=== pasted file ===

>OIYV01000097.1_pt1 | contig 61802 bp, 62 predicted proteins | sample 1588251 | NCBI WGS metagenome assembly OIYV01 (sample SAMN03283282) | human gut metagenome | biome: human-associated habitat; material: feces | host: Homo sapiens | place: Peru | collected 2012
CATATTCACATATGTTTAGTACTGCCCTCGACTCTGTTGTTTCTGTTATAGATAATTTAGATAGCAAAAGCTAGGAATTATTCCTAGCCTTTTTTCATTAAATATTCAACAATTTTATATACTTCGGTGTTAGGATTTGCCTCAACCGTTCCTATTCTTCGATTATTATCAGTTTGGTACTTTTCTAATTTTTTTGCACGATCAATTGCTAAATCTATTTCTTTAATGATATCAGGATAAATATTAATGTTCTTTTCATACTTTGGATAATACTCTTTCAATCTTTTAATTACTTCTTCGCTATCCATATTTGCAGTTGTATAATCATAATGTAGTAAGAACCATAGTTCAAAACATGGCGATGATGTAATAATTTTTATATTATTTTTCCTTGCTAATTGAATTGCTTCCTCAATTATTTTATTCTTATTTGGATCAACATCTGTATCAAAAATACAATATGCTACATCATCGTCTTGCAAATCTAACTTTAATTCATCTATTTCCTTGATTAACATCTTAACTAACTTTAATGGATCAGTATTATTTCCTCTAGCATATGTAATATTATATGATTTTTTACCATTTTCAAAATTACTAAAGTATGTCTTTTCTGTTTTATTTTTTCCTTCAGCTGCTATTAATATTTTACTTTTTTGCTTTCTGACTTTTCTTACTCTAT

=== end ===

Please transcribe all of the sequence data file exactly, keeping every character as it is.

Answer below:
>OIYV01000097.1_pt1 | contig 61802 bp, 62 predicted proteins | sample 1588251 | NCBI WGS metagenome assembly OIYV01 (sample SAMN03283282) | human gut metagenome | biome: human-associated habitat; material: feces | host: Homo sapiens | place: Peru | collected 2012
CATATTCACATATGTTTAGTACTGCCCTCGACTCTGTTGTTTCTGTTATAGATAATTTAGATAGCAAAAGCTAGGAATTATTCCTAGCCTTTTTTCATTAAATATTCAACAATTTTATATACTTCGGTGTTAGGATTTGCCTCAACCGTTCCTATTCTTCGATTATTATCAGTTTGGTACTTTTCTAATTTTTTTGCACGATCAATTGCTAAATCTATTTCTTTAATGATATCAGGATAAATATTAATGTTCTTTTCATACTTTGGATAATACTCTTTCAATCTTTTAATTACTTCTTCGCTATCCATATTTGCAGTTGTATAATCATAATGTAGTAAGAACCATAGTTCAAAACATGGCGATGATGTAATAATTTTTATATTATTTTTCCTTGCTAATTGAATTGCTTCCTCAATTATTTTATTCTTATTTGGATCAACATCTGTATCAAAAATACAATATGCTACATCATCGTCTTGCAAATCTAACTTTAATTCATCTATTTCCTTGATTAACATCTTAACTAACTTTAATGGATCAGTATTATTTCCTCTAGCATATGTAATATTATATGATTTTTTACCATTTTCAAAATTACTAAAGTATGTCTTTTCTGTTTTATTTTTTCCTTCAGCTGCTATTAATATTTTACTTTTTTGCTTTCTGACTTTTCTTACTCTAT